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Andy Durgan

The Spanish Trotskyists and the Foundation of the POUM

The ICE and the International Trotskyist Movement 1932-34

Given the sharp tone of the polemic between the OCE and the BOC, it may seem surprising that barely three years later the two groups would fuse, apparently quite happily, into one united party. Changing political circumstances – both nationally and internationally – were to play an important part in preparing the way for unification, as would changes inside both of the organisations. The distancing of the ICE from the international Trotskyist movement was to be another contributing factor in the group’s move towards an agreement with Maurín’s organisation.

The Spanish opposition had been criticised by Trotsky from the outset, initially over Nin’s slowness in establishing the OCE’s own press and his illusions in being able to influence the FCC-B/BOC. More direct contacts with the International Left Opposition [ILO], in the shape of Raymond Molinier, who visited the OCE in 1931, [35] did not improve matters. Nin was soon to blame Molinier for the dire economic situation in which the Spanish group found itself, and for its consequent inability to sustain its newspaper, El Soviet. [36]

These differences, particularly with Molinier, probably discouraged the OCE from condemning Rosmer’s group immediately when it was expelled from the French section at this time. This in turn led Trotsky to berate Nin over the lack of involvement of the Spanish group in the ILO – a criticism that was to be repeated over the coming months.

But it was the OCE’s third National Conference in March 1932 that was to mark a more important turning point in the Spanish group’s relations with the international movement. Faced with what it described as the “experience of the practical impossibility of changing the line of the Communist International”, and the danger of the Opposition appearing only to favour reforming the PCE, the OCE opted to adopt a more independent stance. Whilst still claiming to be a faction of the PCE, the Spanish group decided to project itself as a more open alternative to the official party. This change took the form of renaming the group as the Communist Left of Spain (ICE) and agreeing to the possibility of intervening in elections in certain circumstances. [37]

The change in name also reflected the group’s relative consolidation both organisationally (it now claimed 1,000 members) and politically. Despite their insistence on not having established themselves as an independent party as such, the Spanish Trotskyists’ decision appeared to the ILO to be just that. [38] Moreover, the ICE, with the aim of posing this tactical change on an international level, called upon the International Secretariat to call a conference as soon as possible. The ICE also called for both the expelled Rosmer and Landau groups to be represented at the proposed conference, although not as official delegates, so that they could present their case.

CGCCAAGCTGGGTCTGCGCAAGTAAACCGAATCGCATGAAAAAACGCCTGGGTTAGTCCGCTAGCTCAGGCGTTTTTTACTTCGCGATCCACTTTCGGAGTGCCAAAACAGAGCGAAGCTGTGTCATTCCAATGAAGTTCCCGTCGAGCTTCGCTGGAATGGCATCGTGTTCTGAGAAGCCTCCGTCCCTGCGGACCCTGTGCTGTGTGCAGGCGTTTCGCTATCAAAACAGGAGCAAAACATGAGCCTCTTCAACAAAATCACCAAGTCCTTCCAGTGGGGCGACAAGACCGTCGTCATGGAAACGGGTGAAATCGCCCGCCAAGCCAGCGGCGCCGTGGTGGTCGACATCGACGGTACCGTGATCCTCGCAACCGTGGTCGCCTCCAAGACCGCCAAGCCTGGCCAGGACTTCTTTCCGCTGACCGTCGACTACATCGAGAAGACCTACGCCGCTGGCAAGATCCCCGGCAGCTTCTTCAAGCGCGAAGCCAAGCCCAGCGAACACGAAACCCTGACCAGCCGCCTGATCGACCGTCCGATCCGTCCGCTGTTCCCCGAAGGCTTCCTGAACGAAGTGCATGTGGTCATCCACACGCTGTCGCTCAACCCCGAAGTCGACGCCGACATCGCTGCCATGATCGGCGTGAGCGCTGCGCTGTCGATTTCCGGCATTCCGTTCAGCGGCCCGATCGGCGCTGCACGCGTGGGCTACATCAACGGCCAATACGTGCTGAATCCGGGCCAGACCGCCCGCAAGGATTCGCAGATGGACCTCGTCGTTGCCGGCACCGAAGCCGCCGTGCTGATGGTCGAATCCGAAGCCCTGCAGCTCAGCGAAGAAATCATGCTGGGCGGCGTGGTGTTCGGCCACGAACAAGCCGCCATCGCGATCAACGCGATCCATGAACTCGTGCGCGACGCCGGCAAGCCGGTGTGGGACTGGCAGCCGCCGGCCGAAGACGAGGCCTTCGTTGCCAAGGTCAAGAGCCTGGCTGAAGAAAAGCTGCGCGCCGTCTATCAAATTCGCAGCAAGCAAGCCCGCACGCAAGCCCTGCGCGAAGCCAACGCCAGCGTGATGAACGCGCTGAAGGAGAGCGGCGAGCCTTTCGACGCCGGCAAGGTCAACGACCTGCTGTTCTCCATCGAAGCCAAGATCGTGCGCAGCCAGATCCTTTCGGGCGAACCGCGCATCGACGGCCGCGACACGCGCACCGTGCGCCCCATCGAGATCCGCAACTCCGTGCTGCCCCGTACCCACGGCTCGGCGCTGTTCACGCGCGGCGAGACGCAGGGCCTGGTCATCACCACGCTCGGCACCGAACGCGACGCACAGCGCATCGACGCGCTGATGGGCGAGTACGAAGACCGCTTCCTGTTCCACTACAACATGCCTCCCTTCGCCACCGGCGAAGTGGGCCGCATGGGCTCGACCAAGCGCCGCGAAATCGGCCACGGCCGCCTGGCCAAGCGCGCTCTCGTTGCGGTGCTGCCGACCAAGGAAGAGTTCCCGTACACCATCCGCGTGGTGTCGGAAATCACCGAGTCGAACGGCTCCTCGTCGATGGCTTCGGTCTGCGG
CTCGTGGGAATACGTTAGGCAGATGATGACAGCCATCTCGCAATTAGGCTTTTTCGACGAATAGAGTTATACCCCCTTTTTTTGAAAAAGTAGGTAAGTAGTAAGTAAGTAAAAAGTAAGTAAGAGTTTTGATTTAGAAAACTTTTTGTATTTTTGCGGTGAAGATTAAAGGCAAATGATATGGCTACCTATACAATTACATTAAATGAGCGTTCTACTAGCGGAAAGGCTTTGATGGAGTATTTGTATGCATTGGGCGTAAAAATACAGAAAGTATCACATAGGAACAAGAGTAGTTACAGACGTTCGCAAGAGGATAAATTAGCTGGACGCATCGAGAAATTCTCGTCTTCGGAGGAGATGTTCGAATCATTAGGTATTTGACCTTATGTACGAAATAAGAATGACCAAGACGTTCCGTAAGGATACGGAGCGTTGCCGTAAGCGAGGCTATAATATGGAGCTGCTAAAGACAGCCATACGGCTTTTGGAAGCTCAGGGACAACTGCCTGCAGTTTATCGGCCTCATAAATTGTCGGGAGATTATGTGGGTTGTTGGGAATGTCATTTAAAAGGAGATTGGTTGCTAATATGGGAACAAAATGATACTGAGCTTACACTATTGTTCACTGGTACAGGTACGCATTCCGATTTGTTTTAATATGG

This new crisis in the relations between the Spanish Trotskyists and the ILO was further complicated by the ‘Lacroix case’. At the third conference Lacroix had resigned as General Secretary of the Spanish Opposition, supposedly for “health reasons”. [39] His subsequent factional activity gave his resignation a political character – although he did not state this explicitly until a year later. [40] In fact Lacroix’s rôle in the growing crisis both inside the ICE and in its relations with the ILO is highly suspect. With hindsight, Lacroix’s activities were at least opportunist, if not, as Georges Vereeken has argued, a deliberate provocation. [41]

Internationally, the German and French sections were particularly incensed by the ICE’s apparent defence of Landau and Rosmer. In late 1932 first the Germans and then the French Trotskyists produced documents criticising the position of the Spanish group. [42] Apart from attacking the latter’s change of name, and its positions on elections and the Rosmer and Landau cases, both groups spoke of the ICE’s lack of a concrete programme for the Spanish revolution and of not wanting to pose its differences openly with the International Secretariat. Basically similar criticisms were made by the International Secretariat and by Trotsky himself.

The ICE replied to these attacks by pointing out that it still considered itself to be a faction of the PCE and not a new party.[43] In fact in both the Catalan elections of November 1932 and the general election a year later, the Trotskyists not only called for a vote for the PCE (and not the BOC), but also distributed the PCE’s propaganda, and in a few areas held joint meetings with its local branches. The Spanish Trotskyists argued that they were obliged by circumstances to counter the influence and the tactics of the PCE in a more positive fashion. Moreover, both the French and US sections had changed their names from “Opposition” to the “Communist League”. The ICE insisted on its complete “loyalty to the ILO, the International Secretariat and comrade Trotsky”. It had differences over questions of “detail and organisation but not fundamental political questions”. According to the Spanish section, the fact that it had defended the right of the Rosmer and Landau groups to put their case did not mean that it supported these groups in any way.